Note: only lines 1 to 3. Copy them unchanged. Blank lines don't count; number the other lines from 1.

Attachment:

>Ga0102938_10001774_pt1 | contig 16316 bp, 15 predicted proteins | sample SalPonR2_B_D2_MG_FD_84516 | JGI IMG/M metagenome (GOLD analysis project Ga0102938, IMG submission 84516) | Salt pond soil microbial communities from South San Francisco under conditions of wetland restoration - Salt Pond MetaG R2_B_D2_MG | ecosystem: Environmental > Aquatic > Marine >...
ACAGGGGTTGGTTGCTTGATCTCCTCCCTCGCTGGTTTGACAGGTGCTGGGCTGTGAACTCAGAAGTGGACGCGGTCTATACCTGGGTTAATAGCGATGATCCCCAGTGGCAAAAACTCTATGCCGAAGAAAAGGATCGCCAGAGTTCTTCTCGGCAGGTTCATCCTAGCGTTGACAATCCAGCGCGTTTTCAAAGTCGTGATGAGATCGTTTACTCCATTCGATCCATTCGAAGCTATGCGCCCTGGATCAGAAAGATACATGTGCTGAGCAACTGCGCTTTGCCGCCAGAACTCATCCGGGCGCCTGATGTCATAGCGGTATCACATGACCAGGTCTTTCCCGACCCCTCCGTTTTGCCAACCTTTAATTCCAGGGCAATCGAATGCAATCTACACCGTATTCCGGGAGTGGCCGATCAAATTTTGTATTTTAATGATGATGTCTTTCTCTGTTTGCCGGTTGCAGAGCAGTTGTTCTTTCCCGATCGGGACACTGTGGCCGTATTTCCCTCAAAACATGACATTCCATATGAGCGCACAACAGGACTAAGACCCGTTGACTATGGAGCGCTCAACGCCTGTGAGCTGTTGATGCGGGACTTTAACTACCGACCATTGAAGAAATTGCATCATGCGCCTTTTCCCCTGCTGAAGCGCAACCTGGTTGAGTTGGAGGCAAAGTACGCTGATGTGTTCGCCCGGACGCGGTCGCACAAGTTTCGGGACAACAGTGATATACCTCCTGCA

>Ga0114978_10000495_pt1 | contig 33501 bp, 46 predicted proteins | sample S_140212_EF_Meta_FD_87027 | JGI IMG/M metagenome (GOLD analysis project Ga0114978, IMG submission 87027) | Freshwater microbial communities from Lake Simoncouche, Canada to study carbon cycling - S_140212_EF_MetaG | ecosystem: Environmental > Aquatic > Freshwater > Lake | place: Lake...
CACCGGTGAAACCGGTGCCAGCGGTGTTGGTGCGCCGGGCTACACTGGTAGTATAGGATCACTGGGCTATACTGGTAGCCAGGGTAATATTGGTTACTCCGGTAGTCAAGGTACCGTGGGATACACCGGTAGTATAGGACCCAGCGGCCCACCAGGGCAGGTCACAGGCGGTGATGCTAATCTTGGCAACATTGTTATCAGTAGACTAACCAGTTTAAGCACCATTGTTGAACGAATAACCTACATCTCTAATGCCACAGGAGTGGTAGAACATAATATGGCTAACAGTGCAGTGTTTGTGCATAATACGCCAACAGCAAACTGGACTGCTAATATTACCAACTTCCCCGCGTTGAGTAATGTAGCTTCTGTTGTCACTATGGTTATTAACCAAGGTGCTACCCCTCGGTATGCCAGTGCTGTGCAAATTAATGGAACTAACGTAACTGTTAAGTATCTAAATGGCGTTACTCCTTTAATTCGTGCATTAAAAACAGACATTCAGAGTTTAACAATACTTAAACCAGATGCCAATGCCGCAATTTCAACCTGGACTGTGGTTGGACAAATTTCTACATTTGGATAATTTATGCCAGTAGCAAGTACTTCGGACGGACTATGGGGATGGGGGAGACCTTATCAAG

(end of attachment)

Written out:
>Ga0102938_10001774_pt1 | contig 16316 bp, 15 predicted proteins | sample SalPonR2_B_D2_MG_FD_84516 | JGI IMG/M metagenome (GOLD analysis project Ga0102938, IMG submission 84516) | Salt pond soil microbial communities from South San Francisco under conditions of wetland restoration - Salt Pond MetaG R2_B_D2_MG | ecosystem: Environmental > Aquatic > Marine >...
ACAGGGGTTGGTTGCTTGATCTCCTCCCTCGCTGGTTTGACAGGTGCTGGGCTGTGAACTCAGAAGTGGACGCGGTCTATACCTGGGTTAATAGCGATGATCCCCAGTGGCAAAAACTCTATGCCGAAGAAAAGGATCGCCAGAGTTCTTCTCGGCAGGTTCATCCTAGCGTTGACAATCCAGCGCGTTTTCAAAGTCGTGATGAGATCGTTTACTCCATTCGATCCATTCGAAGCTATGCGCCCTGGATCAGAAAGATACATGTGCTGAGCAACTGCGCTTTGCCGCCAGAACTCATCCGGGCGCCTGATGTCATAGCGGTATCACATGACCAGGTCTTTCCCGACCCCTCCGTTTTGCCAACCTTTAATTCCAGGGCAATCGAATGCAATCTACACCGTATTCCGGGAGTGGCCGATCAAATTTTGTATTTTAATGATGATGTCTTTCTCTGTTTGCCGGTTGCAGAGCAGTTGTTCTTTCCCGATCGGGACACTGTGGCCGTATTTCCCTCAAAACATGACATTCCATATGAGCGCACAACAGGACTAAGACCCGTTGACTATGGAGCGCTCAACGCCTGTGAGCTGTTGATGCGGGACTTTAACTACCGACCATTGAAGAAATTGCATCATGCGCCTTTTCCCCTGCTGAAGCGCAACCTGGTTGAGTTGGAGGCAAAGTACGCTGATGTGTTCGCCCGGACGCGGTCGCACAAGTTTCGGGACAACAGTGATATACCTCCTGCA

>Ga0114978_10000495_pt1 | contig 33501 bp, 46 predicted proteins | sample S_140212_EF_Meta_FD_87027 | JGI IMG/M metagenome (GOLD analysis project Ga0114978, IMG submission 87027) | Freshwater microbial communities from Lake Simoncouche, Canada to study carbon cycling - S_140212_EF_MetaG | ecosystem: Environmental > Aquatic > Freshwater > Lake | place: Lake...